Monday, November 21, 2011
Half-Blood Blues by Esi Edugyan
Sid played bass in the Hot-Time Swingers in Berlin in the 1930s. Ninteen-year-old Hieronymus Falk, a German with a Black father, played trombone. Chip Jones, Sid's boyhood friend from Baltimore, was the drummer. Here Sid describes a session they played with Louis Armstrong, who had heard about Falk's talent:
"Chip's kit was crisp, clean, and I could feel the lazy old tug of the bass line walk down into its basement and hang up its hat, and I begun to smile. Then the kid come in. He was brash, sharp, bright. And then, real late, Armstrong come in. I was shocked. Ain't no bold brass at all. He just trilled in a breezy, casual way, like he giving some dame a second glance in the street without breaking stride. It was just so calm, so effortlessly itself. Give me a damn chill."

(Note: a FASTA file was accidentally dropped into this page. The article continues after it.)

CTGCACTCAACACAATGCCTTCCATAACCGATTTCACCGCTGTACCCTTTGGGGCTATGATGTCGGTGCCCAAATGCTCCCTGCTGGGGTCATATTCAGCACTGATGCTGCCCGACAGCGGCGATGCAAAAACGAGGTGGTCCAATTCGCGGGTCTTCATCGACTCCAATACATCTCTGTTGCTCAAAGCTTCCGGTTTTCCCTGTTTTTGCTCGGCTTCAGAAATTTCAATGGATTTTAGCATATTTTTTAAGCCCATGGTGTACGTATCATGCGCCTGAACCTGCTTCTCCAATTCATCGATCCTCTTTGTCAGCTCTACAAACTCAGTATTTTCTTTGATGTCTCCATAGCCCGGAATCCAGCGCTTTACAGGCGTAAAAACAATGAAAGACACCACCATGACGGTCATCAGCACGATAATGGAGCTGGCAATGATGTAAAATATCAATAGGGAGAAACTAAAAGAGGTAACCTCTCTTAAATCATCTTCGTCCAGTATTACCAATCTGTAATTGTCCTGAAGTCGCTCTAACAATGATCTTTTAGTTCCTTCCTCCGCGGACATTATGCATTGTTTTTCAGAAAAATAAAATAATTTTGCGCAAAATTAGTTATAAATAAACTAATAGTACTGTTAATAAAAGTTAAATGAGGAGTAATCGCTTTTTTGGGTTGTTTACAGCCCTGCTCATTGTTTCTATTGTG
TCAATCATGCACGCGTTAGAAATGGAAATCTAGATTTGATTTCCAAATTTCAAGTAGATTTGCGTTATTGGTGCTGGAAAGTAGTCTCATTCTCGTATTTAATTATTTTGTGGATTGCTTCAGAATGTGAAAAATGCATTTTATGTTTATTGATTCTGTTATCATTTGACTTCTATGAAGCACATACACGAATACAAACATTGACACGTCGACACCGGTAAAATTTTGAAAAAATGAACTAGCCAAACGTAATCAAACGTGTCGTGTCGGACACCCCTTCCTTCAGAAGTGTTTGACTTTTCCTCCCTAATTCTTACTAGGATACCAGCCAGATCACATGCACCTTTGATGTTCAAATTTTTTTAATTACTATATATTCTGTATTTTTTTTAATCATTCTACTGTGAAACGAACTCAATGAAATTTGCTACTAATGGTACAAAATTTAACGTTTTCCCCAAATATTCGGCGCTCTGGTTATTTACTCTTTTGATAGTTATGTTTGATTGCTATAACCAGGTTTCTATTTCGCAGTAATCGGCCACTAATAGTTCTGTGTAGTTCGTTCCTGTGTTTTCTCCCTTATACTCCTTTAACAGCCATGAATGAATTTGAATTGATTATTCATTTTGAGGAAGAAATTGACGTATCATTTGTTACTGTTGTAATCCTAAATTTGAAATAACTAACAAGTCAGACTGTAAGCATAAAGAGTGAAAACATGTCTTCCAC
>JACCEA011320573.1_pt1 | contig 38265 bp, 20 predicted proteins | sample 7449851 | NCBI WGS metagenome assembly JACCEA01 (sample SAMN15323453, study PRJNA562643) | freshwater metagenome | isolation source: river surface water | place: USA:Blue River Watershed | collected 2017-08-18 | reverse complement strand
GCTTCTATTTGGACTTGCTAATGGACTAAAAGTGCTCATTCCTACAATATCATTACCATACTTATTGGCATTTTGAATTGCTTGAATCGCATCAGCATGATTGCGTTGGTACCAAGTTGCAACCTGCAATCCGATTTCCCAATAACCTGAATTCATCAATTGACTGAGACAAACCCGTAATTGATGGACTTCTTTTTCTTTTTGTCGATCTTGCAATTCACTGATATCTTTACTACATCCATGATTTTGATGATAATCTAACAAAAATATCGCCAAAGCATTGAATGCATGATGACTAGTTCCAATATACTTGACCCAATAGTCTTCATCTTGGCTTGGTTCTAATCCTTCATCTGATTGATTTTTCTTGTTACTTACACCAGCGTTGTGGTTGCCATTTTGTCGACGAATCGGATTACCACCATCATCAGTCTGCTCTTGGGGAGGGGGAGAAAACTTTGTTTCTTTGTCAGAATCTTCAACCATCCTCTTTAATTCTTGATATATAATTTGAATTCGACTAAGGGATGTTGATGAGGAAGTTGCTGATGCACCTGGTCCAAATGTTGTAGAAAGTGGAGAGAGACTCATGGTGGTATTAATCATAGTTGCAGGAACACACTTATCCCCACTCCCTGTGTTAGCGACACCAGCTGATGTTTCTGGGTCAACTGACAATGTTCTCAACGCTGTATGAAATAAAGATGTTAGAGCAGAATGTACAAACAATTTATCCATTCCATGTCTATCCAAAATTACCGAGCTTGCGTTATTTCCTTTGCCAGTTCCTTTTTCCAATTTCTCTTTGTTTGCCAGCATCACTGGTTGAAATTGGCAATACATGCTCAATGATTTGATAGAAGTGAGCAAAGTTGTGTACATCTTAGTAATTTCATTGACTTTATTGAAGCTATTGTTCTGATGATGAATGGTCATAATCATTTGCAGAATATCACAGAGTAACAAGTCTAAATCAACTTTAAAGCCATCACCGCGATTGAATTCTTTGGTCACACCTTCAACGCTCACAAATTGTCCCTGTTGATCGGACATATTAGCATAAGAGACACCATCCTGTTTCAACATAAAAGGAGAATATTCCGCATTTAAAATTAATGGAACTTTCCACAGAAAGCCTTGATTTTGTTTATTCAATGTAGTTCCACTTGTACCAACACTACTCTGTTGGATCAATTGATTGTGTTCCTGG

Fifty-two years later, on the way to the airport, Sid's cab driver asks, "Where you off to?"
'"London," I said. "I'm going back to London. I live there." Better not to tell folks your business, I figure. Nor to let them know you're leaving your pad empty. A man's got to be careful these days.
"London?" the cabbie said. "No kidding. I used to live in London. England's alright but the food'll kill you. Whereabouts you live over there?"
I frowned. I ain't got no mind for this damn small talk. Best to shut him up quick. "Not London England," I said. "London Ontario. In Canada."
The cabbie's eyes sort of glazed over. Canada kills any conversation quick, I learned long ago. It's a little trick of mine.'
Ha! I never got tired of Sid's cranky voice. I could tell he was suffering from an old pain -- a mix of sorrow and guilt and shame -- and I stayed glued to his telling right up to the last satisfying word.